Four Simple Steps To Get Through A Rough Patch

I don’t know about you, but I generally like structure.

Especially in challenging times when it feels like the world is spinning or like I’m wandering through a fog. Having a simple set of guidelines to follow in these times has been a great help to me.

Of course it’s also fun to be spontaneous and break routine now and then, but for the most part having a structure to rely on can be solidly reassuring.

I thought you might like to know what I’ve found helpful, in case you find yourself in a tough moment and need a bit of a hand getting through it. We’ve all been there!

This particular structure comes from a book I highly recommend: The Reality Slap by Russ Harris. He’s a legend in the field of Acceptance and Commitment Therapy, a methodology my therapist introduced to me that involves mindfulness practices and living by your values.

Here are the lessons I memorized from Russ’ book, which I turn to whenever I need perspective and strength:

1. Hold yourself gently. The very first thing to do is to realize you’re having a hard time. Give yourself some love, kindness, and empathy. Pretend that you’re comforting a friend in a similar situation, or that someone who you can depend on is really taking care of you. Try to soften and not be too hard on yourself, remembering that everyone goes through difficult times. We’re all human, we all mess up, and we all feel intense emotions. It’s ok to be gentle sometimes.

2. Get grounded. The second step involves getting back into your body. Take some deep breaths and sit up straight. Go outside and lie down on the warm grass, feeling the ground supporting you. Imagine you’re a tree with roots anchoring you to the ground and branches lifting up towards the sky. Our bodies have great wisdom, and tapping into this before deciding what to do can often be balancing and help provide perspective.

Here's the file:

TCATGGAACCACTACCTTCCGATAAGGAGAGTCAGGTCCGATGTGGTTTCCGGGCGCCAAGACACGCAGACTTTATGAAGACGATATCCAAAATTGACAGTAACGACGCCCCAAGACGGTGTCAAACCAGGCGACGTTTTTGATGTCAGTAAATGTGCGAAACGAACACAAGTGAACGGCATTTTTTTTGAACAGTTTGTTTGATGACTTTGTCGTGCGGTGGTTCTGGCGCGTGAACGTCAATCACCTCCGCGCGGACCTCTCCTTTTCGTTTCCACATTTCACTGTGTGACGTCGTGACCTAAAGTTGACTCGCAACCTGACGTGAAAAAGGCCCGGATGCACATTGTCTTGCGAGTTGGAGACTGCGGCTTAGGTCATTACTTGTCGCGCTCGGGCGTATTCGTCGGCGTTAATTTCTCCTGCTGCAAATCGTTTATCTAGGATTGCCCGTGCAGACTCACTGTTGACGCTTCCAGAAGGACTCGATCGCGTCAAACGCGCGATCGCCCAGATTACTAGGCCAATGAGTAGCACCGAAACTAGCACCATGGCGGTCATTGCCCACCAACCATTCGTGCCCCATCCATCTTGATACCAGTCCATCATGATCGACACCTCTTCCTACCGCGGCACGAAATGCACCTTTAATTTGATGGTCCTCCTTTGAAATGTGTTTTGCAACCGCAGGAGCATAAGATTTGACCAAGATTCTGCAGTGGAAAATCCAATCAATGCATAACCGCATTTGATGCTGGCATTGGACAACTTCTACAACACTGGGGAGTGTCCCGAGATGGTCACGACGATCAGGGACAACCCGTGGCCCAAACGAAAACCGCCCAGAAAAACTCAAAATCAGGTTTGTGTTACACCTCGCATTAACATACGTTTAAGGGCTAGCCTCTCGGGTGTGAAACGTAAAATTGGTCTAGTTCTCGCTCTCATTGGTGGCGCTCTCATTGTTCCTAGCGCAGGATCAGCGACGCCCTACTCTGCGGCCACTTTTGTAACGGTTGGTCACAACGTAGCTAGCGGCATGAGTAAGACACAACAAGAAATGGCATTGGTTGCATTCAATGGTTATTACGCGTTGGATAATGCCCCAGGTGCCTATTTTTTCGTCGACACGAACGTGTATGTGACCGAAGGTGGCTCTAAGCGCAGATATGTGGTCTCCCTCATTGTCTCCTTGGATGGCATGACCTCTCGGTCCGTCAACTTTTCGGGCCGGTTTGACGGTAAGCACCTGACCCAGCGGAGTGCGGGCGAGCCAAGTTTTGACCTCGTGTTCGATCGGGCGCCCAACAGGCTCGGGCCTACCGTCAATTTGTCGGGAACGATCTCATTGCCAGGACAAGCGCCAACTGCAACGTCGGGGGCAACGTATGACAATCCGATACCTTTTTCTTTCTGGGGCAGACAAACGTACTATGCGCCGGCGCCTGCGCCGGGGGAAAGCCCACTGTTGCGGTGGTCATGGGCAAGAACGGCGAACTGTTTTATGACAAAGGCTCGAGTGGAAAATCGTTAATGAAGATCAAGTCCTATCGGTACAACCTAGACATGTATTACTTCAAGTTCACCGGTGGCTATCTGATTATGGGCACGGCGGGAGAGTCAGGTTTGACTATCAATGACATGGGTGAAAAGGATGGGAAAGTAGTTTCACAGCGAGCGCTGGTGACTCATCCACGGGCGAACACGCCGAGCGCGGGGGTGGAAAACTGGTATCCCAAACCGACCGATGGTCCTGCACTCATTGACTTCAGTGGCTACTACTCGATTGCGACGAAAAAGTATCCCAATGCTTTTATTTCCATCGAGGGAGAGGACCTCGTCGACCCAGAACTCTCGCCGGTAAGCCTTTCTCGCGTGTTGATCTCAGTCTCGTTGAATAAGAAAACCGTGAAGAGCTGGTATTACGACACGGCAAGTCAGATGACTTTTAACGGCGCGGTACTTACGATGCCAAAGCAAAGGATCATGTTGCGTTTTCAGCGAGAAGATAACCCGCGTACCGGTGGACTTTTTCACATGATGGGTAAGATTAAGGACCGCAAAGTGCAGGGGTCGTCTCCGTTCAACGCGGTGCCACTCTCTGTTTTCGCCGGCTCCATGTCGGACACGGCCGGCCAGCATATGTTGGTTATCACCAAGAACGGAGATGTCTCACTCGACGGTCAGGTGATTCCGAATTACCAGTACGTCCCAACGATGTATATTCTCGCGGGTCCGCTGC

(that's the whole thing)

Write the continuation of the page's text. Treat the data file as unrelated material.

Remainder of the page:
3. Take a stand. The third step is remembering to live by our values instead of our emotions. When we act or say things impulsively out of anger, fear, or hurt, we tend to think small and might end up making things worse for ourselves. I like to write things down when I feel a strong emotion, and then come back to what I’ve written later on with a calmer mind to see how to best approach the issue. Look at the bigger picture, decide on a course of action based on what you value, and stick to it.

4. Find the treasure. The Buddhist monk Thich Nhat Hanh says, “the conditions for happiness and peace can be found in every moment.” This doesn’t mean we go around smiling blissfully all the time, definitely. But there’s usually one tiny thing you can be grateful for even in the midst of the greatest suffering. Seeing a flower bursting into bloom. Curling up under a comfy blanket. Having a warm cup of hot chocolate. Even the tiniest bit of enjoyment can help.

And the final thought that I turn to after going through this process comes from Robert Frost’s inspiring words, “The best way out is always through.” I will get through this, easier times are coming.

You will get through this. Easier times are coming.

For now, be gentle, breathe, live by what you value, and look for little things to enjoy.

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